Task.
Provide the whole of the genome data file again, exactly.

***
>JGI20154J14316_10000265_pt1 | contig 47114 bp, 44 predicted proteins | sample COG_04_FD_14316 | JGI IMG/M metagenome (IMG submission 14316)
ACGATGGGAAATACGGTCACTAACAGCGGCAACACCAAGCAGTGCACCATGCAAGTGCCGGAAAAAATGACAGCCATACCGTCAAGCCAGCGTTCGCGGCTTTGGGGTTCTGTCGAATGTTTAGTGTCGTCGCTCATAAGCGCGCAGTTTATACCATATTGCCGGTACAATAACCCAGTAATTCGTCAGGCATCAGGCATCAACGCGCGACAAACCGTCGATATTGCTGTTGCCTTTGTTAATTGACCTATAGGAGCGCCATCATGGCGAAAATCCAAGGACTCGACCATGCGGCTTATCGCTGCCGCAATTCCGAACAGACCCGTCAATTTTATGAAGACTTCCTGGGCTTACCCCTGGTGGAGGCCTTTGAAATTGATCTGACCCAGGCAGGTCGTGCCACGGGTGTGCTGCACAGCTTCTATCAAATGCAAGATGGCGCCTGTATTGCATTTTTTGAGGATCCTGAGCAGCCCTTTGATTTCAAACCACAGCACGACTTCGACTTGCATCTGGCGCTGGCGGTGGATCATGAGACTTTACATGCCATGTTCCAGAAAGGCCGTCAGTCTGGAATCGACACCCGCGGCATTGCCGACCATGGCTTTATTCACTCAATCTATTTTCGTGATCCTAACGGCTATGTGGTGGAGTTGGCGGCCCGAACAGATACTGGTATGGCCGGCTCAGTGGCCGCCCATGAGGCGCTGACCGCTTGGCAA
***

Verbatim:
>JGI20154J14316_10000265_pt1 | contig 47114 bp, 44 predicted proteins | sample COG_04_FD_14316 | JGI IMG/M metagenome (IMG submission 14316)
ACGATGGGAAATACGGTCACTAACAGCGGCAACACCAAGCAGTGCACCATGCAAGTGCCGGAAAAAATGACAGCCATACCGTCAAGCCAGCGTTCGCGGCTTTGGGGTTCTGTCGAATGTTTAGTGTCGTCGCTCATAAGCGCGCAGTTTATACCATATTGCCGGTACAATAACCCAGTAATTCGTCAGGCATCAGGCATCAACGCGCGACAAACCGTCGATATTGCTGTTGCCTTTGTTAATTGACCTATAGGAGCGCCATCATGGCGAAAATCCAAGGACTCGACCATGCGGCTTATCGCTGCCGCAATTCCGAACAGACCCGTCAATTTTATGAAGACTTCCTGGGCTTACCCCTGGTGGAGGCCTTTGAAATTGATCTGACCCAGGCAGGTCGTGCCACGGGTGTGCTGCACAGCTTCTATCAAATGCAAGATGGCGCCTGTATTGCATTTTTTGAGGATCCTGAGCAGCCCTTTGATTTCAAACCACAGCACGACTTCGACTTGCATCTGGCGCTGGCGGTGGATCATGAGACTTTACATGCCATGTTCCAGAAAGGCCGTCAGTCTGGAATCGACACCCGCGGCATTGCCGACCATGGCTTTATTCACTCAATCTATTTTCGTGATCCTAACGGCTATGTGGTGGAGTTGGCGGCCCGAACAGATACTGGTATGGCCGGCTCAGTGGCCGCCCATGAGGCGCTGACCGCTTGGCAA